Patient four

A 16-year-old boy was referred to our institution for evaluation of a left knee mass. He had undergone ACL reconstruction with ipsilateral bone-patella-bone autograft 10 months earlier. Radiographs were obtained because of persistent pain and showed an irregular calcific density along the anterolateral diametaphysis of the distal femur with cortical disruption, periosteal elevation, and involvement of the surrounding soft tissue. There was no evidence of disease elsewhere throughout the femur. MRI showed a hyperintense T1/T2 lobulated osseous mass centered at the distal femoral metaphysis measuring 8.3 × 6.1 × 15.5 cm with intra-articular extension (Figure 5). A biopsy of the lesion confirmed high-grade osteosarcoma. Staging studies were negative for metastatic disease and skip lesions. He was started on preoperative chemotherapy. After an extensive discussion regarding local control options, he chose to undergo rotationplasty with later conversion to AKA. He remains without evidence of disease at 20 months post-surgery.

Discussion

Bone sarcoma and STS account for less than one percent of all cancer diagnoses in adults, with the lower extremity being the most common site [15]. Sarcomas rarely occur as primary intra-articular masses but rather invade locally by direct extension along with intra-articular ligaments, direct articular extension along with the capsule, and hematoma formation [16,17]. The clinical presentation of intra-articular malignancies overlaps with more common sports-related injuries [10]. We aimed to report and characterize the clinical course of four patients who underwent arthroscopic procedures and were subsequently diagnosed with primary sarcomas of the knee with the hopes of reminding sports medicine surgeons to remain vigilant when the history, exam, and imaging findings are not perfectly aligned. The sarcomas in this series comprised of two soft tissue sarcomas, both of which were synovial sarcoma, and two bone sarcomas consisting of one osteosarcoma and one Ewing sarcoma.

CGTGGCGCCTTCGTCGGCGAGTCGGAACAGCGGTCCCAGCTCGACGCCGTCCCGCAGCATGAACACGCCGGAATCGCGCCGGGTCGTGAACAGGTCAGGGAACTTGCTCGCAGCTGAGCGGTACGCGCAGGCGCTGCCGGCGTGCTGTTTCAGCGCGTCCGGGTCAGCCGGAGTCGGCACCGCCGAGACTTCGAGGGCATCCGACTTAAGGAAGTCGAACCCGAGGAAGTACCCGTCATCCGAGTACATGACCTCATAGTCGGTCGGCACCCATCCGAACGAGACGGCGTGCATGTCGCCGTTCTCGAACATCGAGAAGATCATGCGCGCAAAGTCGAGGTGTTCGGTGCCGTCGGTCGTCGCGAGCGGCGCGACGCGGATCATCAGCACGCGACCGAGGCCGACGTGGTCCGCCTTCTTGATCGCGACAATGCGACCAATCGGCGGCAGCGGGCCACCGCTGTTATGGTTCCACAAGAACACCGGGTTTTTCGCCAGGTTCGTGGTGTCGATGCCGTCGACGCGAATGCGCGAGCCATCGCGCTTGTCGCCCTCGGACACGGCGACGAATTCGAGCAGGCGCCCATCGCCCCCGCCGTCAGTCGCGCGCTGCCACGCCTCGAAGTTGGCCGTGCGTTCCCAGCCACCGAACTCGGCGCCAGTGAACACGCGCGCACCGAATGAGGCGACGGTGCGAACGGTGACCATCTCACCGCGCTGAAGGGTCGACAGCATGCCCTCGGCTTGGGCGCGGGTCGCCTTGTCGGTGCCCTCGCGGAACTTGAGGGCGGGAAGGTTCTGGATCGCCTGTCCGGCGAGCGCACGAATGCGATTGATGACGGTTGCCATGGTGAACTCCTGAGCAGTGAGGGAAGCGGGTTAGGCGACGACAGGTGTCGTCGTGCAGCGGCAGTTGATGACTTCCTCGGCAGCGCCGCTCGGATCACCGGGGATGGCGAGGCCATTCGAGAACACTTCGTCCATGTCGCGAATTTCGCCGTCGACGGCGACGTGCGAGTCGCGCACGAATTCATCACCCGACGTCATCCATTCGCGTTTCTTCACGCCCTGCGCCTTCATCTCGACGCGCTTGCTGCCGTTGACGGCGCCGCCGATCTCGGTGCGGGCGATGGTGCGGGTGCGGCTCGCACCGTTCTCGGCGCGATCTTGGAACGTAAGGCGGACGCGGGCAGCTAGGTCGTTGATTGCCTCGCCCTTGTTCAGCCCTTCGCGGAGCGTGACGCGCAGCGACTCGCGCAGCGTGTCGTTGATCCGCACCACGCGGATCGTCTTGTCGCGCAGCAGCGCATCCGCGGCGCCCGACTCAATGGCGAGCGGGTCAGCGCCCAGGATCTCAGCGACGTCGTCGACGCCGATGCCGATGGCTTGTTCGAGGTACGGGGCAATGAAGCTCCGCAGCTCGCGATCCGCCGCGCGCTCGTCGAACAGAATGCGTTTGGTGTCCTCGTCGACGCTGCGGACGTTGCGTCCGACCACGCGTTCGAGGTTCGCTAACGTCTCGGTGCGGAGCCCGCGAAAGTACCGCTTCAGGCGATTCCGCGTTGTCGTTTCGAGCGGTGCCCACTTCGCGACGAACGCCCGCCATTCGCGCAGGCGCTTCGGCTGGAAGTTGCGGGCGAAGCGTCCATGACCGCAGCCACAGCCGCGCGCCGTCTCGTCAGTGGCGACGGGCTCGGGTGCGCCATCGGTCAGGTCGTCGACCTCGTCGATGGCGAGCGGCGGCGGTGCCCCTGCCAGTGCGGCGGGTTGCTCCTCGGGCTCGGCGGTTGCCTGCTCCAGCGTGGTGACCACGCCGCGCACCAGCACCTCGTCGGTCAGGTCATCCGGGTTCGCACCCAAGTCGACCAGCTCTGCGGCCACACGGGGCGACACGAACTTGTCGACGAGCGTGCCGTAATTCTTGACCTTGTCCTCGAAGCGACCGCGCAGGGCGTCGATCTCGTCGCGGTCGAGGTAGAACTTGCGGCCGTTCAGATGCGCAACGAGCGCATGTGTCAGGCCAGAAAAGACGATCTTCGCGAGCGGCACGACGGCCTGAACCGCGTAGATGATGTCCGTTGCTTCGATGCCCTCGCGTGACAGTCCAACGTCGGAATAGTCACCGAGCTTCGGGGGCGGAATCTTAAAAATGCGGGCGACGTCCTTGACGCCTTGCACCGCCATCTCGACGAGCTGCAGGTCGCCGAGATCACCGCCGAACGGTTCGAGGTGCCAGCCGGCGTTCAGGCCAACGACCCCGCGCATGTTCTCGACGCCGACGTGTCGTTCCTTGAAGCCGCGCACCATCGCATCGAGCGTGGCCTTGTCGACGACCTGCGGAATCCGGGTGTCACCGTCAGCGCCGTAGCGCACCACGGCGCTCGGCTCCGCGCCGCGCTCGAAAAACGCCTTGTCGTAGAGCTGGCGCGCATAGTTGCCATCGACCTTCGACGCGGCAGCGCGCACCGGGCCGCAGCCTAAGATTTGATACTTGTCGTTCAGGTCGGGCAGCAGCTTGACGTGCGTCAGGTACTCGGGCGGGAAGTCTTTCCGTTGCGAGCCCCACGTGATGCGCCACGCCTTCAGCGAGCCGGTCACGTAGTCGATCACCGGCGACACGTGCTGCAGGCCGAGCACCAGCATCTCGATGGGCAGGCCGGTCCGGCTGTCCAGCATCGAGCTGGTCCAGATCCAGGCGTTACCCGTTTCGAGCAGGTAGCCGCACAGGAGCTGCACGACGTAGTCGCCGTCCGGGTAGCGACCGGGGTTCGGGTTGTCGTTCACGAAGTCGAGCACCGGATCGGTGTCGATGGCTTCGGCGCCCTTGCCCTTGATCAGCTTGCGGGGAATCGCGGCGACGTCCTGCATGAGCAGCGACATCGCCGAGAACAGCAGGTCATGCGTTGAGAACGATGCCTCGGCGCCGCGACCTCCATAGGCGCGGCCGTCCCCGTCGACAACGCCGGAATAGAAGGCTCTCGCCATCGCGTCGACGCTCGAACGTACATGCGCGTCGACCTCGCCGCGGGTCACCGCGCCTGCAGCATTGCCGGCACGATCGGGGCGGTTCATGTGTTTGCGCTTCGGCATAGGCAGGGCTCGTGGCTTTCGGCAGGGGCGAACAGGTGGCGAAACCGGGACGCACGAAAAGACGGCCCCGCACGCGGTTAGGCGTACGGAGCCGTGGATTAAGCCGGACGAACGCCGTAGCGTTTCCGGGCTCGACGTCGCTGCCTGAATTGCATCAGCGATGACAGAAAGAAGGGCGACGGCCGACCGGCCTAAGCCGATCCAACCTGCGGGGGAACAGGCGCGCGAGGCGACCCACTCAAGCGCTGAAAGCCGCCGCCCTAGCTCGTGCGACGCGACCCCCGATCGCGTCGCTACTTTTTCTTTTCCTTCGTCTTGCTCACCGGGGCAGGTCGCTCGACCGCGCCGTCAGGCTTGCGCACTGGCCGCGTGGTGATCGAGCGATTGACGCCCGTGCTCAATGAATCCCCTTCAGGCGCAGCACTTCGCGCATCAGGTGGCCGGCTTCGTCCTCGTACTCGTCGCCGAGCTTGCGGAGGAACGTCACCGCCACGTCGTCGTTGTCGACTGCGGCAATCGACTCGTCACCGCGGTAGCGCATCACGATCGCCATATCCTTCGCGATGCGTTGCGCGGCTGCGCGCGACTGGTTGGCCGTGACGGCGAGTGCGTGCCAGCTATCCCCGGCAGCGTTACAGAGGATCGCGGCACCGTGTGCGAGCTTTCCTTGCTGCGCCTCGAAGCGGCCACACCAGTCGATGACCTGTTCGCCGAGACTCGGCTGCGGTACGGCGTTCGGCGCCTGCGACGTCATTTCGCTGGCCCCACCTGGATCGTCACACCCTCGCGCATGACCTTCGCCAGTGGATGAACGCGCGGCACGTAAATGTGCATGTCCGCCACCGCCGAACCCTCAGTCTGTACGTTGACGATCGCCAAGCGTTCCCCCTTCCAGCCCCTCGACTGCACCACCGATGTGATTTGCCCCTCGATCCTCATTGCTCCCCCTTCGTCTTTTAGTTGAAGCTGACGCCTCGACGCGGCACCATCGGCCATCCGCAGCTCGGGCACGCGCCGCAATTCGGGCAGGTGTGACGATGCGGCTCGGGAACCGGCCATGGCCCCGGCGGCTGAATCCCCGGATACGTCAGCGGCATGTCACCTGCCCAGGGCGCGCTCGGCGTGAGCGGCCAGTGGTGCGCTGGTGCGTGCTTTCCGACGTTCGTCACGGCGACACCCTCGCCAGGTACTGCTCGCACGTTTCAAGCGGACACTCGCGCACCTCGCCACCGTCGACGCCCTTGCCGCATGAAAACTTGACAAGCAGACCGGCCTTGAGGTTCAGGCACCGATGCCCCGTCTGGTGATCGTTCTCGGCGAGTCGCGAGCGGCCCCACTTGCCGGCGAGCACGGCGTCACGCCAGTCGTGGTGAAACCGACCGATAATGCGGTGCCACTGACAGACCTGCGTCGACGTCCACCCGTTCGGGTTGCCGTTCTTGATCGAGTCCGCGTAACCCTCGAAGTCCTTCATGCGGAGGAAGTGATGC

The diagnosis of extra-articular or intra-articular neoplasms via arthroscopy has been previously described [7,10,13]. Lewis and Reilly [10] reported 36 patients with musculoskeletal symptoms attributed to sports injuries later diagnosed with primary neoplasms. Half of the lesions were malignant, the lower extremity was involved more than 90% of the time, and most patients (n = 22) had knee involvement. Diagnostic arthroscopy or arthrography was performed before tissue diagnosis in 70% of patients with malignant lesions around the knee. The authors noted a major delay in diagnosis due to the confounding history of injury. Joyce and Mankin [18] described 11 patients with undiagnosed extra-articular neoplasms who underwent knee arthroscopy. Neoplasms were malignant in seven patients. A retrospective review of radiographs found seven patients with bone lesions of soft-tissue masses. Of the seven imaging reports, only two mentioned these findings. Four patients were documented as having undergone arthroscopic intra-articular bone biopsies, although two patients required re-biopsy for inadequate sampling. No patients had documented metastasis into or across the joint, which is a theoretical risk with trans-synovial biopsy through an arthroscope. This series emphasizes the importance of obtaining adequate imaging and performing an appropriate evaluation of the imaging before surgery. In general, the clinical history and exam should match the suspected pathology. In cases where this is discordant, a high index of suspicion should lead to further workup. MRI is the most useful tool for identifying and characterizing bone and soft tissue tumors. Current MRI protocols incorporate several functional sequences to distinguish between malignant and benign conditions [2,19]. When indeterminate lesions are encountered, consultation with a musculoskeletal radiologist can guide subsequent appropriate imaging. Although intentional arthroscopic biopsy of a malignant lesion is contraindicated, obtaining diagnostic tissue after an intra-articular mass is encountered is mandatory.